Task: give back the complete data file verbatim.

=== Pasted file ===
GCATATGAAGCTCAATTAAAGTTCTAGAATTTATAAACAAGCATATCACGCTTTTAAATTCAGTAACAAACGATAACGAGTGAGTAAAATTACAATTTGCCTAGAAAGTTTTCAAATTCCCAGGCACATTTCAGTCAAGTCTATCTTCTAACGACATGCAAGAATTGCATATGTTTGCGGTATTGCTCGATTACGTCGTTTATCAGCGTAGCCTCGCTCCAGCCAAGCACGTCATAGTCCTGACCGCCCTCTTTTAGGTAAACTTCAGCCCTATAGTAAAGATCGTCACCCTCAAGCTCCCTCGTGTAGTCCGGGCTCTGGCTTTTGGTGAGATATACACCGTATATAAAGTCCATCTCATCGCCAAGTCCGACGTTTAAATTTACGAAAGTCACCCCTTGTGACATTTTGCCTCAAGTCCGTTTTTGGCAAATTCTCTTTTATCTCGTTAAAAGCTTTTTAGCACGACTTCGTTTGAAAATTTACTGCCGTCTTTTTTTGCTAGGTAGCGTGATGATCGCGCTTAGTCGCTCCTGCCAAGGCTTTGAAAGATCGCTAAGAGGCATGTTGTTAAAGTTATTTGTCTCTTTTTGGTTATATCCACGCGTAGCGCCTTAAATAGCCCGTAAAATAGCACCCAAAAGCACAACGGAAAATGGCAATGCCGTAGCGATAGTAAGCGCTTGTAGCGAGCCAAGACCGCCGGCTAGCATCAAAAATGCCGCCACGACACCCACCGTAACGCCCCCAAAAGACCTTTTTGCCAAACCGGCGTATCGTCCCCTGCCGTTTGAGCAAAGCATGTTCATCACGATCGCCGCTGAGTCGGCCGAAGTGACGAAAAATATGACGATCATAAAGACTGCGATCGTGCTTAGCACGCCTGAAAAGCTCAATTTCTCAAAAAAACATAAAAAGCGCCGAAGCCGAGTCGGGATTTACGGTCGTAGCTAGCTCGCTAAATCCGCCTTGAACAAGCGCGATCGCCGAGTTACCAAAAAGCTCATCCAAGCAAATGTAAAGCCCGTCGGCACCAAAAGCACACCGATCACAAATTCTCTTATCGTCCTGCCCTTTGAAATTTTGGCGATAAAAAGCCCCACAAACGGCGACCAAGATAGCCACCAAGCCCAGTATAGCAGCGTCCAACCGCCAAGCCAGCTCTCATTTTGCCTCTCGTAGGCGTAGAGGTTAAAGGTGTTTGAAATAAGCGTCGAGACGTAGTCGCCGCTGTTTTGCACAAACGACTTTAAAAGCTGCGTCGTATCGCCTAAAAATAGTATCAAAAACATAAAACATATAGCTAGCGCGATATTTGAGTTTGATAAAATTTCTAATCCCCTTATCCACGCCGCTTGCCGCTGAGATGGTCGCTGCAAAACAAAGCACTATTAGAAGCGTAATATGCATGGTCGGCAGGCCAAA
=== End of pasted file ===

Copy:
GCATATGAAGCTCAATTAAAGTTCTAGAATTTATAAACAAGCATATCACGCTTTTAAATTCAGTAACAAACGATAACGAGTGAGTAAAATTACAATTTGCCTAGAAAGTTTTCAAATTCCCAGGCACATTTCAGTCAAGTCTATCTTCTAACGACATGCAAGAATTGCATATGTTTGCGGTATTGCTCGATTACGTCGTTTATCAGCGTAGCCTCGCTCCAGCCAAGCACGTCATAGTCCTGACCGCCCTCTTTTAGGTAAACTTCAGCCCTATAGTAAAGATCGTCACCCTCAAGCTCCCTCGTGTAGTCCGGGCTCTGGCTTTTGGTGAGATATACACCGTATATAAAGTCCATCTCATCGCCAAGTCCGACGTTTAAATTTACGAAAGTCACCCCTTGTGACATTTTGCCTCAAGTCCGTTTTTGGCAAATTCTCTTTTATCTCGTTAAAAGCTTTTTAGCACGACTTCGTTTGAAAATTTACTGCCGTCTTTTTTTGCTAGGTAGCGTGATGATCGCGCTTAGTCGCTCCTGCCAAGGCTTTGAAAGATCGCTAAGAGGCATGTTGTTAAAGTTATTTGTCTCTTTTTGGTTATATCCACGCGTAGCGCCTTAAATAGCCCGTAAAATAGCACCCAAAAGCACAACGGAAAATGGCAATGCCGTAGCGATAGTAAGCGCTTGTAGCGAGCCAAGACCGCCGGCTAGCATCAAAAATGCCGCCACGACACCCACCGTAACGCCCCCAAAAGACCTTTTTGCCAAACCGGCGTATCGTCCCCTGCCGTTTGAGCAAAGCATGTTCATCACGATCGCCGCTGAGTCGGCCGAAGTGACGAAAAATATGACGATCATAAAGACTGCGATCGTGCTTAGCACGCCTGAAAAGCTCAATTTCTCAAAAAAACATAAAAAGCGCCGAAGCCGAGTCGGGATTTACGGTCGTAGCTAGCTCGCTAAATCCGCCTTGAACAAGCGCGATCGCCGAGTTACCAAAAAGCTCATCCAAGCAAATGTAAAGCCCGTCGGCACCAAAAGCACACCGATCACAAATTCTCTTATCGTCCTGCCCTTTGAAATTTTGGCGATAAAAAGCCCCACAAACGGCGACCAAGATAGCCACCAAGCCCAGTATAGCAGCGTCCAACCGCCAAGCCAGCTCTCATTTTGCCTCTCGTAGGCGTAGAGGTTAAAGGTGTTTGAAATAAGCGTCGAGACGTAGTCGCCGCTGTTTTGCACAAACGACTTTAAAAGCTGCGTCGTATCGCCTAAAAATAGTATCAAAAACATAAAACATATAGCTAGCGCGATATTTGAGTTTGATAAAATTTCTAATCCCCTTATCCACGCCGCTTGCCGCTGAGATGGTCGCTGCAAAACAAAGCACTATTAGAAGCGTAATATGCATGGTCGGCAGGCCAAA